Today, a frum person has so many options to choose from about the kinds of mental health services he or she needs. When once there were only a few providers, today there are more and more frum professionals training in psychiatry, psychology, social work, nursing, coaching and pastoral counseling. In addition, specialty fields such as trauma, sex abuse, addiction, marriage counseling, sex therapy, CBT, DBT and many others have grown, and Jewish mental health organizations are working hard to bring these trainings and certification opportunities to frum therapists.

With greater choice, however, comes more confusion. Some of the questions that people today have include:

  • How can you tell who is a good professional and who is not? What kinds of credentials and licensure certify what?
  • Why do we need therapists for marriage counseling? Why can’t I go to my chosson rebbe or kallah teacher?
  • How is the process of therapy different from talking to my Rav, mentor, kallah teacher, or really smart friend?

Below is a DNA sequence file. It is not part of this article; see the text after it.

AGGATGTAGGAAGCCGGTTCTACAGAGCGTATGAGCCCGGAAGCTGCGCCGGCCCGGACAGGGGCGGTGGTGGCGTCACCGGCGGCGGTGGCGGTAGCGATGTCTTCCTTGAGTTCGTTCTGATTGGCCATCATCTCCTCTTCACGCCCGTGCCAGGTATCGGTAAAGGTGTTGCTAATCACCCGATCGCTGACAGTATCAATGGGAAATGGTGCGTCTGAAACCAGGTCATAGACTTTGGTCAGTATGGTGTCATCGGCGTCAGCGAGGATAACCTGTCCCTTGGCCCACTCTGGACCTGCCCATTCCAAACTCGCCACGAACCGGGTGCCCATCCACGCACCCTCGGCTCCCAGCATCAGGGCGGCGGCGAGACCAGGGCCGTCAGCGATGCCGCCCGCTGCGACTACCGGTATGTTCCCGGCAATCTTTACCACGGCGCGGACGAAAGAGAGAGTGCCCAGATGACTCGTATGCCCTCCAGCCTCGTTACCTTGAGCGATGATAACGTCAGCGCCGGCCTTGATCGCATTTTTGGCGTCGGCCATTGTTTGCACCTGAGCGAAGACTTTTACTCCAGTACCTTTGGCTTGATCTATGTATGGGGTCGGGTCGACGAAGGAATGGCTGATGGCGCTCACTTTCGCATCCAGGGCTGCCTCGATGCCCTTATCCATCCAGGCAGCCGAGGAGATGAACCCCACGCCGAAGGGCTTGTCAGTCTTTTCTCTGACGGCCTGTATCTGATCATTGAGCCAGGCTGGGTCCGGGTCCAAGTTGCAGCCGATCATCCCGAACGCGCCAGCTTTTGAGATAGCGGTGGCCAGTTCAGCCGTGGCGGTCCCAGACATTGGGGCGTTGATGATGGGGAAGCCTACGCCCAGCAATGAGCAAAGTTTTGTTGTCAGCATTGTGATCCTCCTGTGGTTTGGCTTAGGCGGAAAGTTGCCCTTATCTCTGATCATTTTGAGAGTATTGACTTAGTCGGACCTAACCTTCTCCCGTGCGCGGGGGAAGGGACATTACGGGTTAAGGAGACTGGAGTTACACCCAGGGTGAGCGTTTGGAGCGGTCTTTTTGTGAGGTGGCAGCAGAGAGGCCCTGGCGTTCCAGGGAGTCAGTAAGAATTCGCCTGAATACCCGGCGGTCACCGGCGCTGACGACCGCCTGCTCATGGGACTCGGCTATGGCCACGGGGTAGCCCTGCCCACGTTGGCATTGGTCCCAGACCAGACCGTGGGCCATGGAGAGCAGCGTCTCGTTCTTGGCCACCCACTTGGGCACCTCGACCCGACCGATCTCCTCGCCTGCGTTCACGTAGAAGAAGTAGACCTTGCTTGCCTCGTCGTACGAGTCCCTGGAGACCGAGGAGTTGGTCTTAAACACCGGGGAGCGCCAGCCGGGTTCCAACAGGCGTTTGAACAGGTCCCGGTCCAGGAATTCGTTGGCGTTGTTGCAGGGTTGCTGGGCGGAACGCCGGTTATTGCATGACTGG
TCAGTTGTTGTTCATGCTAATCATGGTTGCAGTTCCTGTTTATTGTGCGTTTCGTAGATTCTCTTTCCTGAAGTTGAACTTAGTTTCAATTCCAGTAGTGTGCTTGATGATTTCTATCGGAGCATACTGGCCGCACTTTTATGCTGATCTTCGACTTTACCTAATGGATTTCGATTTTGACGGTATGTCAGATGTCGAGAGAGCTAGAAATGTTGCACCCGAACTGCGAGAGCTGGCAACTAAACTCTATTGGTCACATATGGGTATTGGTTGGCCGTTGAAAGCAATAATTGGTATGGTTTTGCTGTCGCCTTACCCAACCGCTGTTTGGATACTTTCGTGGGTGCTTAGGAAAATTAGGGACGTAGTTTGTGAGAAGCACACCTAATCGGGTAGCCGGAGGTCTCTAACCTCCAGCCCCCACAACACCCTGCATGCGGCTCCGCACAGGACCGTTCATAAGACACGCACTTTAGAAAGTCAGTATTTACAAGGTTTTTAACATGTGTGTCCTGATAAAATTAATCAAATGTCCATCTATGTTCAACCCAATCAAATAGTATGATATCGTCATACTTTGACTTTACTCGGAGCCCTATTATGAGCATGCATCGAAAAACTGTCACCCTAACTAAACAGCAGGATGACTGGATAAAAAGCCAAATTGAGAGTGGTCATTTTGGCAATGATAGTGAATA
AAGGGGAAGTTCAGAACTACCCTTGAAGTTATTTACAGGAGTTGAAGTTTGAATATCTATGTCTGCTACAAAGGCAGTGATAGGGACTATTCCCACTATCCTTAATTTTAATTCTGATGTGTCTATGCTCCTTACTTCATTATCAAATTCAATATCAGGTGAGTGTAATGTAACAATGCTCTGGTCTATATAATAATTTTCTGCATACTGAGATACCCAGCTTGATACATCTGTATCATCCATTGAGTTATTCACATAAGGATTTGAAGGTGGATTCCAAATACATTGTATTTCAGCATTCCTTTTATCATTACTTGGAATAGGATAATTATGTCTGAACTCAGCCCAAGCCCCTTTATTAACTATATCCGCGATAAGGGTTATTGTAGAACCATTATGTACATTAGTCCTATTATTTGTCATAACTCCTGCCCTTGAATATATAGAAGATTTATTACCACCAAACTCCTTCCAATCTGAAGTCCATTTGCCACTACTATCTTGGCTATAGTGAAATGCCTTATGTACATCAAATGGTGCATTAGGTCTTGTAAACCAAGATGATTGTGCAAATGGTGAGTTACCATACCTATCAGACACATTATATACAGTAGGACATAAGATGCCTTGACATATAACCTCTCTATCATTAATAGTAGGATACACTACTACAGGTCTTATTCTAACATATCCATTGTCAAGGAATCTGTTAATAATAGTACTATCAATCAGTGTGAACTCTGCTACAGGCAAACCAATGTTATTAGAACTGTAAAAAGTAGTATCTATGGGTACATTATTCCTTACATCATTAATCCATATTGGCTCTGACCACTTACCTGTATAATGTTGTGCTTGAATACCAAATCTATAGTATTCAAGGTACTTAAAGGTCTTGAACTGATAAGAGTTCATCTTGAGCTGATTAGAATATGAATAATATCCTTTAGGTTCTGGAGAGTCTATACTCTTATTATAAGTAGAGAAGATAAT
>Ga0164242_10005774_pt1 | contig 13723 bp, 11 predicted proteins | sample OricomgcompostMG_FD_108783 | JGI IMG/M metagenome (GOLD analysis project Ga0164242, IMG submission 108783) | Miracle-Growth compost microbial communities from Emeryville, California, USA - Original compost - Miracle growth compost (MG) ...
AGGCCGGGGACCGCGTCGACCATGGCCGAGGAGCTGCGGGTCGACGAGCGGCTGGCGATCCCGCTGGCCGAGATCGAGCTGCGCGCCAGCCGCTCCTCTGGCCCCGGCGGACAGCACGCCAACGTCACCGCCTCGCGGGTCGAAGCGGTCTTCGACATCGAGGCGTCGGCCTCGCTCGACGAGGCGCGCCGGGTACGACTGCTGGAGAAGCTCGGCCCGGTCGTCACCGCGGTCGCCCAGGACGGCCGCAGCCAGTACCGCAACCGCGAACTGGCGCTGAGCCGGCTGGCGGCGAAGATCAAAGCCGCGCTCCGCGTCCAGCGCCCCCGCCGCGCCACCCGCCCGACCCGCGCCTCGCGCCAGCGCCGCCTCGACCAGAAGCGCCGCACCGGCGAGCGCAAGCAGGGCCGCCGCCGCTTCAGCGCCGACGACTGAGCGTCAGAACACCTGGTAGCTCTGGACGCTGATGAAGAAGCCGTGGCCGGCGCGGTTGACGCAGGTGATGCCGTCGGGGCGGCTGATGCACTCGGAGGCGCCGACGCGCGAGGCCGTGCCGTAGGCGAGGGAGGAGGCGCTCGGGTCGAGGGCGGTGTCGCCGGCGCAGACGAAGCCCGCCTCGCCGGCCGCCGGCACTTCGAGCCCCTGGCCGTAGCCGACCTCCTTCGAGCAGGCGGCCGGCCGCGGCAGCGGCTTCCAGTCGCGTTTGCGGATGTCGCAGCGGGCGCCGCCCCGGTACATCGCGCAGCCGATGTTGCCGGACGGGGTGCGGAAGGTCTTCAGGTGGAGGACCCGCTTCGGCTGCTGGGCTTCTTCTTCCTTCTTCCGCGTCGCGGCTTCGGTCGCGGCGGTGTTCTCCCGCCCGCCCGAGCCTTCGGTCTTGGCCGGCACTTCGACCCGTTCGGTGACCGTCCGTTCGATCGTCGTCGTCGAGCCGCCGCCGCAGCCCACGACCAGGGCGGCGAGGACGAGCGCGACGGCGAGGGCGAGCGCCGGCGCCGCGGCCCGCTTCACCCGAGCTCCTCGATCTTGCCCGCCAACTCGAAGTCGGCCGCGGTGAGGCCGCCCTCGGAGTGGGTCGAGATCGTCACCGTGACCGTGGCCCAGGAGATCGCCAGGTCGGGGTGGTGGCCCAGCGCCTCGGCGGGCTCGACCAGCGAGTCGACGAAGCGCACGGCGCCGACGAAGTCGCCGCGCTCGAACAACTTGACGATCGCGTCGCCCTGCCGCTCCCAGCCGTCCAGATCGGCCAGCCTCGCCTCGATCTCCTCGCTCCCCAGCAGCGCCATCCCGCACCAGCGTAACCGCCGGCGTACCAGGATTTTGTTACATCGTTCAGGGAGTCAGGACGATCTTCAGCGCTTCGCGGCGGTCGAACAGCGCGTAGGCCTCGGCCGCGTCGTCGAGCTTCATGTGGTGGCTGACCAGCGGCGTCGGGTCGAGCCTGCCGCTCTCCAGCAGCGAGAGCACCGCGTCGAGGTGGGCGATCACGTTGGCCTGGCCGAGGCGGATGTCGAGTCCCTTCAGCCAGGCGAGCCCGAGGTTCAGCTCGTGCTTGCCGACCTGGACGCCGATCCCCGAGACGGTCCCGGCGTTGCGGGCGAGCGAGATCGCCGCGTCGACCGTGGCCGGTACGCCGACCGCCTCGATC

• How to find and choose a therapist?
  • How does what a coach do differ from what a mental health professional does?
  • What is the difference between a psychiatrist, psychologist, social worker, LMHC, and LMFT?
  • Who do I go to for what, and what can I expect from each?
  • When are Teacher Assessment, an Educational Assessment by a Learning Disabilities Teacher, a School Psychologist Assessment, a Clinical Psychologist Assessment, a Neuropsychology Assessment and Psychiatric Assessment warranted? Why are there such vast price differences between them?
  • What do the different diagnoses such as ADHD, Bi-Polar, Schizophrenia, and Depression mean for my future? Can they be cured? Are they serious and permanent? Is medication the only option? Should I marry someone with these conditions?

This issue of Mind, Body & Soul is intended to guide you in answering these and similar questions. We hope you find it to be informative, and wish you much success in getting the help you so rightfully deserve.




Lisa G. Twerski, LCSW-R           Rabbi Simcha Feuerman, LCSW-R

Editor                                                    Editor